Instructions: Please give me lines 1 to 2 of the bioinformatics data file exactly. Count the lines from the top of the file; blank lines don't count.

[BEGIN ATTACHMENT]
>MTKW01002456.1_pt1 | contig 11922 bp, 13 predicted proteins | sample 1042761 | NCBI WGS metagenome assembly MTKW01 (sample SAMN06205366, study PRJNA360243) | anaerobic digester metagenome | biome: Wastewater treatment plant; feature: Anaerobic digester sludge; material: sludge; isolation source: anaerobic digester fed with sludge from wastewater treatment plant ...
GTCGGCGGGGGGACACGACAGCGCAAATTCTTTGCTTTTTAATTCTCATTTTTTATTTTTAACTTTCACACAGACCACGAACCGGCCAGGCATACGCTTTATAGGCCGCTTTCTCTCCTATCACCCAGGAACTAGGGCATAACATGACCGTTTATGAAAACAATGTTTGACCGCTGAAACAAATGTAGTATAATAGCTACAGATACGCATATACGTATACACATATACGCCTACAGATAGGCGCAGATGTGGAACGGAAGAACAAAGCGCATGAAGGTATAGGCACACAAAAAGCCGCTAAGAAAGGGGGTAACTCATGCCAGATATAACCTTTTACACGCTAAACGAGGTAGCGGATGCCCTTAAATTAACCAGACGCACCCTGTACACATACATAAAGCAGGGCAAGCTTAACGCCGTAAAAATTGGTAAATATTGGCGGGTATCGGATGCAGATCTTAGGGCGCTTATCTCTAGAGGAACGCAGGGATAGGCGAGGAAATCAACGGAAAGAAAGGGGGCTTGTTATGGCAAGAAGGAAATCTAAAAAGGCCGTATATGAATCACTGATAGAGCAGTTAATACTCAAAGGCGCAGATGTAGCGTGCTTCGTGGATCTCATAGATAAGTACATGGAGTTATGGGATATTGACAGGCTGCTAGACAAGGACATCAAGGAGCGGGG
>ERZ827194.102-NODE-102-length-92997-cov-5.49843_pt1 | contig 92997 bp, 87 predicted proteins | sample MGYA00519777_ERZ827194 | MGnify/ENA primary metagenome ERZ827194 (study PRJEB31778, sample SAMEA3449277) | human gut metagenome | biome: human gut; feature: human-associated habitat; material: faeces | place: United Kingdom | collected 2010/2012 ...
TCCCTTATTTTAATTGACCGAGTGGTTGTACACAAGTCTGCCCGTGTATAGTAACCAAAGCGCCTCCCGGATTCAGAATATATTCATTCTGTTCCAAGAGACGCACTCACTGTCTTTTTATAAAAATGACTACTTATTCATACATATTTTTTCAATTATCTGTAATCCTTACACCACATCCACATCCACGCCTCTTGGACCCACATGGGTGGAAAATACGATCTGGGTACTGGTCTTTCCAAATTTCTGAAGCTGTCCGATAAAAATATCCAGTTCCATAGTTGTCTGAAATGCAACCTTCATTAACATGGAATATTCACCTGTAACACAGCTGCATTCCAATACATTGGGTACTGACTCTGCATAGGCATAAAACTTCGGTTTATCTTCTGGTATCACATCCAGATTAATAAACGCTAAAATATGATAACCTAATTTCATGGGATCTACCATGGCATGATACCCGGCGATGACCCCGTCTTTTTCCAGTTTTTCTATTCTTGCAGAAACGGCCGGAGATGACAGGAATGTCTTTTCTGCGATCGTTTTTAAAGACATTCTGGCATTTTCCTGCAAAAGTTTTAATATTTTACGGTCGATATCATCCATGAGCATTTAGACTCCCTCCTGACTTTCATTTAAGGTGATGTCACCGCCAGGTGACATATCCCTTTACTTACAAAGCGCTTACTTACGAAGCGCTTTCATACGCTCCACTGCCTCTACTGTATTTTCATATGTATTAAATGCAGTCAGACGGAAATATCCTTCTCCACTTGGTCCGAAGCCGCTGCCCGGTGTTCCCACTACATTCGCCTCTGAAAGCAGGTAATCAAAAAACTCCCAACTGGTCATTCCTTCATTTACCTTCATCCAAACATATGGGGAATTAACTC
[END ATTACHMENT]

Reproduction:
>MTKW01002456.1_pt1 | contig 11922 bp, 13 predicted proteins | sample 1042761 | NCBI WGS metagenome assembly MTKW01 (sample SAMN06205366, study PRJNA360243) | anaerobic digester metagenome | biome: Wastewater treatment plant; feature: Anaerobic digester sludge; material: sludge; isolation source: anaerobic digester fed with sludge from wastewater treatment plant ...
GTCGGCGGGGGGACACGACAGCGCAAATTCTTTGCTTTTTAATTCTCATTTTTTATTTTTAACTTTCACACAGACCACGAACCGGCCAGGCATACGCTTTATAGGCCGCTTTCTCTCCTATCACCCAGGAACTAGGGCATAACATGACCGTTTATGAAAACAATGTTTGACCGCTGAAACAAATGTAGTATAATAGCTACAGATACGCATATACGTATACACATATACGCCTACAGATAGGCGCAGATGTGGAACGGAAGAACAAAGCGCATGAAGGTATAGGCACACAAAAAGCCGCTAAGAAAGGGGGTAACTCATGCCAGATATAACCTTTTACACGCTAAACGAGGTAGCGGATGCCCTTAAATTAACCAGACGCACCCTGTACACATACATAAAGCAGGGCAAGCTTAACGCCGTAAAAATTGGTAAATATTGGCGGGTATCGGATGCAGATCTTAGGGCGCTTATCTCTAGAGGAACGCAGGGATAGGCGAGGAAATCAACGGAAAGAAAGGGGGCTTGTTATGGCAAGAAGGAAATCTAAAAAGGCCGTATATGAATCACTGATAGAGCAGTTAATACTCAAAGGCGCAGATGTAGCGTGCTTCGTGGATCTCATAGATAAGTACATGGAGTTATGGGATATTGACAGGCTGCTAGACAAGGACATCAAGGAGCGGGG